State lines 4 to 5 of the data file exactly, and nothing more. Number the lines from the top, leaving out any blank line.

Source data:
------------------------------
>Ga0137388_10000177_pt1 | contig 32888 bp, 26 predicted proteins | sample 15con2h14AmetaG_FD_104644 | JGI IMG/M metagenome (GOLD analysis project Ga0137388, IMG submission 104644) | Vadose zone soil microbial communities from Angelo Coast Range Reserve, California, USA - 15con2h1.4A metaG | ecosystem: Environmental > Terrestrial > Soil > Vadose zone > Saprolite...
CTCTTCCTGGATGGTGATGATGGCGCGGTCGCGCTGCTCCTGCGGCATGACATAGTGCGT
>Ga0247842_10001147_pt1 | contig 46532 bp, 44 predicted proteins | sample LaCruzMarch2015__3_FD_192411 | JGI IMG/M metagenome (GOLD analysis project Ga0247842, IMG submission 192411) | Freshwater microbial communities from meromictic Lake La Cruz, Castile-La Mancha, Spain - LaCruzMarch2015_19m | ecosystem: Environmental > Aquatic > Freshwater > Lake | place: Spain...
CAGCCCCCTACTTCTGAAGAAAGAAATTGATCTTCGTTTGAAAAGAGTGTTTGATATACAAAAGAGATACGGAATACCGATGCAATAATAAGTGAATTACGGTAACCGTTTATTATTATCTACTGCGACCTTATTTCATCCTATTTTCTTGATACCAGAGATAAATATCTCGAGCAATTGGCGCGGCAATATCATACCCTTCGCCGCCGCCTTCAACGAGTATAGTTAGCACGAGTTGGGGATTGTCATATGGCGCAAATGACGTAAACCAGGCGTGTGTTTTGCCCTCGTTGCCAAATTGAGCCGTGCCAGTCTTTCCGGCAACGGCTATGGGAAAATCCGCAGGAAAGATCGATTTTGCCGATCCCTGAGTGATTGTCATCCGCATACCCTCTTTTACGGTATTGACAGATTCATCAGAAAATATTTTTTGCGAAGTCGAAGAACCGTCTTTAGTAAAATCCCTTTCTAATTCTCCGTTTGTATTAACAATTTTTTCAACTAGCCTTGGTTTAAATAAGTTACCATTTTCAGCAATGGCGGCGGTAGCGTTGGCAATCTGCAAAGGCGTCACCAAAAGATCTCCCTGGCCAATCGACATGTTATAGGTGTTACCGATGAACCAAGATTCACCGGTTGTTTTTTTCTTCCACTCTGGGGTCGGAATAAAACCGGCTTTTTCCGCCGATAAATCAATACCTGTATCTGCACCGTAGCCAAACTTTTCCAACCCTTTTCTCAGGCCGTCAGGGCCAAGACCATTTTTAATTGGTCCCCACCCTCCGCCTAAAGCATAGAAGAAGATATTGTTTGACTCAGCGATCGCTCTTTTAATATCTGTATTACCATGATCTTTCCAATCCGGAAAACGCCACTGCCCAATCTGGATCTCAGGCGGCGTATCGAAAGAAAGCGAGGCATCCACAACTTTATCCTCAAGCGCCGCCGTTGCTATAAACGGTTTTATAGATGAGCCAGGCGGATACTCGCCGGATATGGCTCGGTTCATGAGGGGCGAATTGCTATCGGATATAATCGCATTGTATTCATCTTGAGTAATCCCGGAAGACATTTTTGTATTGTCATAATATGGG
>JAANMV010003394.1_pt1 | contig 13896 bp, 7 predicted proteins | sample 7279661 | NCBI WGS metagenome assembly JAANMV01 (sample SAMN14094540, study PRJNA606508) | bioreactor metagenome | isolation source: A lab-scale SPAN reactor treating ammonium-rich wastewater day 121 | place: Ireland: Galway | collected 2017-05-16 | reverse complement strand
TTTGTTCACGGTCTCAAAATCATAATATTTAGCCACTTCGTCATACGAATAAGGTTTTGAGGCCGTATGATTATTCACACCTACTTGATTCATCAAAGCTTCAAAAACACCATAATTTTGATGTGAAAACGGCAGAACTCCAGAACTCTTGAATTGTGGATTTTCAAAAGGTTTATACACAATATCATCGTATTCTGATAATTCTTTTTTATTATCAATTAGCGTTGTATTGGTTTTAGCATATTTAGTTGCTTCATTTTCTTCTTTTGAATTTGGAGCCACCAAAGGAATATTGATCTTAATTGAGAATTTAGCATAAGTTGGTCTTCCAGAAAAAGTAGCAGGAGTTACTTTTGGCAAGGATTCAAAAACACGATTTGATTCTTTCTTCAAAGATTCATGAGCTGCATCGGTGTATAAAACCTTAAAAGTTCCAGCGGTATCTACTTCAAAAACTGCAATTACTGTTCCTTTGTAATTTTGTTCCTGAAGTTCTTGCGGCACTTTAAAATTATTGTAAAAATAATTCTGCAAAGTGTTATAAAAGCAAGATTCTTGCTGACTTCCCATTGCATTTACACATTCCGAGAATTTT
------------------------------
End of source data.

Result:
CAGCCCCCTACTTCTGAAGAAAGAAATTGATCTTCGTTTGAAAAGAGTGTTTGATATACAAAAGAGATACGGAATACCGATGCAATAATAAGTGAATTACGGTAACCGTTTATTATTATCTACTGCGACCTTATTTCATCCTATTTTCTTGATACCAGAGATAAATATCTCGAGCAATTGGCGCGGCAATATCATACCCTTCGCCGCCGCCTTCAACGAGTATAGTTAGCACGAGTTGGGGATTGTCATATGGCGCAAATGACGTAAACCAGGCGTGTGTTTTGCCCTCGTTGCCAAATTGAGCCGTGCCAGTCTTTCCGGCAACGGCTATGGGAAAATCCGCAGGAAAGATCGATTTTGCCGATCCCTGAGTGATTGTCATCCGCATACCCTCTTTTACGGTATTGACAGATTCATCAGAAAATATTTTTTGCGAAGTCGAAGAACCGTCTTTAGTAAAATCCCTTTCTAATTCTCCGTTTGTATTAACAATTTTTTCAACTAGCCTTGGTTTAAATAAGTTACCATTTTCAGCAATGGCGGCGGTAGCGTTGGCAATCTGCAAAGGCGTCACCAAAAGATCTCCCTGGCCAATCGACATGTTATAGGTGTTACCGATGAACCAAGATTCACCGGTTGTTTTTTTCTTCCACTCTGGGGTCGGAATAAAACCGGCTTTTTCCGCCGATAAATCAATACCTGTATCTGCACCGTAGCCAAACTTTTCCAACCCTTTTCTCAGGCCGTCAGGGCCAAGACCATTTTTAATTGGTCCCCACCCTCCGCCTAAAGCATAGAAGAAGATATTGTTTGACTCAGCGATCGCTCTTTTAATATCTGTATTACCATGATCTTTCCAATCCGGAAAACGCCACTGCCCAATCTGGATCTCAGGCGGCGTATCGAAAGAAAGCGAGGCATCCACAACTTTATCCTCAAGCGCCGCCGTTGCTATAAACGGTTTTATAGATGAGCCAGGCGGATACTCGCCGGATATGGCTCGGTTCATGAGGGGCGAATTGCTATCGGATATAATCGCATTGTATTCATCTTGAGTAATCCCGGAAGACATTTTTGTATTGTCATAATATGGG
>JAANMV010003394.1_pt1 | contig 13896 bp, 7 predicted proteins | sample 7279661 | NCBI WGS metagenome assembly JAANMV01 (sample SAMN14094540, study PRJNA606508) | bioreactor metagenome | isolation source: A lab-scale SPAN reactor treating ammonium-rich wastewater day 121 | place: Ireland: Galway | collected 2017-05-16 | reverse complement strand